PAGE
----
With the rapid growth in global population, the demand for safe drinking water is also growing rapidly. In addition to that, with the rise in global temperature, following the rising impact of climate change, the frequency of natural disasters such as tsunami, hurricane, landslides, flooding along with earthquakes and wars are repeatedly striking- which could cause huge loss of safe drinking water to tens of millions of people worldwide.
Thankfully, Nepal has enormous resources of pure Himalayan water which can quench the thirst of entire population in South Asia and Arab World if it is processed and promoted well. The rivers from Nepal contribute 46 percent of the average flows of the Ganges River and nearly 71 percent of the dry season flows, while agriculture sector in India consumes more than 85 percent of the total consumption of water for irrigation.
The powerful nation yet, may attempt for “fishing” in Nepal for political gains, or induce psychological and political warfare, or influence Nepal, or push for unprecedented war to acquire our resources, rivers, lakes, water wells, glacier lakes and icy Himalayas. Many wars were fought over the strategic value of oil or water as resources, reveals the history. For instance, India-Pakistan first war of 1948, reportedly, was because of Indian concern of water. The Pacific War of 1941-45, the Iraq-Iran war of 1980- one of which purpose was to control the Shatt-al-Arab waterway (an access to Persian Gulf) because of the commercial and strategic value of that water access, the Gulf War of 1991- which was more of the interest of obtaining cheap oil from the Middle-East than a response to aggression against Iraq’s invasion of Kuwait, and the Iraq War of 2003- which was more a strategic interest of acquiring oil than promoting democracy. The Spartly Islands in the South China Sea is under dispute where China, Taiwan, Vietnam, the Philippines, Malaysia and Brunei are claiming for it in part or full because of its potential oil reserve. And, the most recent conflict induced in Iran, or a little earlier in Venezuela- both were the strategic ideas of controlling and acquiring oil wells.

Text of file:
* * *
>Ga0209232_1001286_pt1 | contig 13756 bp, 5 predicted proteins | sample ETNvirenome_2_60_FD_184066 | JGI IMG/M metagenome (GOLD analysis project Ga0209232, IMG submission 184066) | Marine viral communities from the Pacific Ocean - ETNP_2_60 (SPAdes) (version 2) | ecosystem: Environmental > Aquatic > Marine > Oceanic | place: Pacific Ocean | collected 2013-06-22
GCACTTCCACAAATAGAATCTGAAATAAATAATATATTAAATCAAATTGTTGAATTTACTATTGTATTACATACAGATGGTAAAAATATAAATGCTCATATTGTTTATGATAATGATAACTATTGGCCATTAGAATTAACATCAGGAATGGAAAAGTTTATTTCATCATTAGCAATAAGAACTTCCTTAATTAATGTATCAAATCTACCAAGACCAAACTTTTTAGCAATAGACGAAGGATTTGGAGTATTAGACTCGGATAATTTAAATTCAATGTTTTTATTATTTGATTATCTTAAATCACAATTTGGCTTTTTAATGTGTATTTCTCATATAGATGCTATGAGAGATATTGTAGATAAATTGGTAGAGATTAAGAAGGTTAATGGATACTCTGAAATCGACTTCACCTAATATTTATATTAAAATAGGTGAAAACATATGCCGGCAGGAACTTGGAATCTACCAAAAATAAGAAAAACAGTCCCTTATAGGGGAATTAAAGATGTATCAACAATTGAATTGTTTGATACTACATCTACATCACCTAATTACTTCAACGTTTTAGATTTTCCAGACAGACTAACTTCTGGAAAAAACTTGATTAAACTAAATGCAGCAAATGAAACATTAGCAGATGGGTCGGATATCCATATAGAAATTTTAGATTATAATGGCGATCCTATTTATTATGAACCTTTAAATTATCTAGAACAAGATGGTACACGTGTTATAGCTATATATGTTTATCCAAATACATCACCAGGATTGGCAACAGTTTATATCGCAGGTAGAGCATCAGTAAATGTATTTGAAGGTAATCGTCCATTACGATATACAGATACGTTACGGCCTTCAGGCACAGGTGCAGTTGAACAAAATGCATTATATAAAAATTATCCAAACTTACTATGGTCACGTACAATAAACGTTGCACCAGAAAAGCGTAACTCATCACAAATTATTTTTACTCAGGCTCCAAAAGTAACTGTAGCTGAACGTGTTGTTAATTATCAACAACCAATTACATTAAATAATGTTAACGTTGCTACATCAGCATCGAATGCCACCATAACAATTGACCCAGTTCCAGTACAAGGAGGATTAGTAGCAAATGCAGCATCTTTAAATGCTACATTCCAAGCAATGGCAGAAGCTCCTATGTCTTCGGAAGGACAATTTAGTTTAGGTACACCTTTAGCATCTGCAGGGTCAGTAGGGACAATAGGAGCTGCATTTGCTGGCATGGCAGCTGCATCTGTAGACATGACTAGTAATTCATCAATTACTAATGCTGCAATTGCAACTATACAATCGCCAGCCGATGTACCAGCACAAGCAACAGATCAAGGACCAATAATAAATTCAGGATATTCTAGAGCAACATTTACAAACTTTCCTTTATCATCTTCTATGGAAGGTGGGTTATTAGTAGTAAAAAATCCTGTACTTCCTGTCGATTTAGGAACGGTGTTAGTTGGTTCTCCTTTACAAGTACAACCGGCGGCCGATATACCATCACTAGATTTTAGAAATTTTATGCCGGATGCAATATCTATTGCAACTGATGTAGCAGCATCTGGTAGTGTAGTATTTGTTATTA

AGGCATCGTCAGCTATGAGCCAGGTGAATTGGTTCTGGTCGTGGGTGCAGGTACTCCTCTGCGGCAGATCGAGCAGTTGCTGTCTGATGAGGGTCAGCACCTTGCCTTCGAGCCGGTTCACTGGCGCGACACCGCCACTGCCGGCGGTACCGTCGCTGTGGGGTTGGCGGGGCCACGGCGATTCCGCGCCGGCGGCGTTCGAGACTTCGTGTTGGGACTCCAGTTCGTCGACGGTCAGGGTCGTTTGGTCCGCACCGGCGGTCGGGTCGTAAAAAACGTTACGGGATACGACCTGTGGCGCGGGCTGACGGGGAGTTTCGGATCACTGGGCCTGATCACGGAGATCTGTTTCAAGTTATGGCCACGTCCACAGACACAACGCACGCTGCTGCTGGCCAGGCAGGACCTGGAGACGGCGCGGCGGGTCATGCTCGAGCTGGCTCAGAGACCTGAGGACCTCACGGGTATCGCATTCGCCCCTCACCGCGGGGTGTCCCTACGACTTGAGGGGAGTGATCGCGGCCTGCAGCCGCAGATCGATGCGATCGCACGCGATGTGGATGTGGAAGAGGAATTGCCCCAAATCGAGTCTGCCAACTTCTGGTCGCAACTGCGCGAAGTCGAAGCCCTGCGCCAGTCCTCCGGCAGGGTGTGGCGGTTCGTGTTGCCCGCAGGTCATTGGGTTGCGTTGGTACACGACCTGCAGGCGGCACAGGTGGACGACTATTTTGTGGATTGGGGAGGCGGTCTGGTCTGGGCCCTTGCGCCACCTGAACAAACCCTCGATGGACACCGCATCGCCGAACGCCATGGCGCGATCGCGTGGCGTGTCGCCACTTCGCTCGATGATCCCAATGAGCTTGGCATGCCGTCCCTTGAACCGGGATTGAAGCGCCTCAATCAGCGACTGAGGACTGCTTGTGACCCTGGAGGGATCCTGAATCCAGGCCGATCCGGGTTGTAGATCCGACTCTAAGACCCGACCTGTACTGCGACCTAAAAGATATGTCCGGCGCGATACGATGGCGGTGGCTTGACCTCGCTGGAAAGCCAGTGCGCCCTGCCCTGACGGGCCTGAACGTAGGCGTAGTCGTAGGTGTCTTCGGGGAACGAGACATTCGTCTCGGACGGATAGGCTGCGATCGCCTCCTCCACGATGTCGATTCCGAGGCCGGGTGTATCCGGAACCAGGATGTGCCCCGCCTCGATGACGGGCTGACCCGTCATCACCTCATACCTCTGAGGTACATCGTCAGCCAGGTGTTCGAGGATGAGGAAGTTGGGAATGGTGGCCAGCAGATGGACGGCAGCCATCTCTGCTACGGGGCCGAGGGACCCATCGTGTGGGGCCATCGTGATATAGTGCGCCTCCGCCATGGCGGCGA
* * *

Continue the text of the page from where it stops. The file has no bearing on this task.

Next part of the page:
Capitalize on Values
By realizing the instances, facts and figures mentioned above, we have to be smart enough to preserve our huge resources of water and minimize the possibility of ‘Water War’ in the future. Our precious resources, which are the fungible element of power, need to be converted into another forms of power. At the same time, the geo-politics itself is one of the elements of power, where we have to be able enough to capitalize on our location.
After all, the vision, policies, deployment of capabilities, quality of state’s bureaucracy, sound political culture, rely on self-help, national will, patriotism, state’s rationality, intelligence mechanisms, educated and healthy population, diplomatic skills and potential to influence powerful nations significantly matter in ensuring the national security.
GP Acharya, who holds an M.Sc. in Computer Science, M.Sc. in Statistics, completed M.A. in International Relations and Diplomacy and studied MPhil in Management, is a researcher and analyst. He can be reached at: [email protected]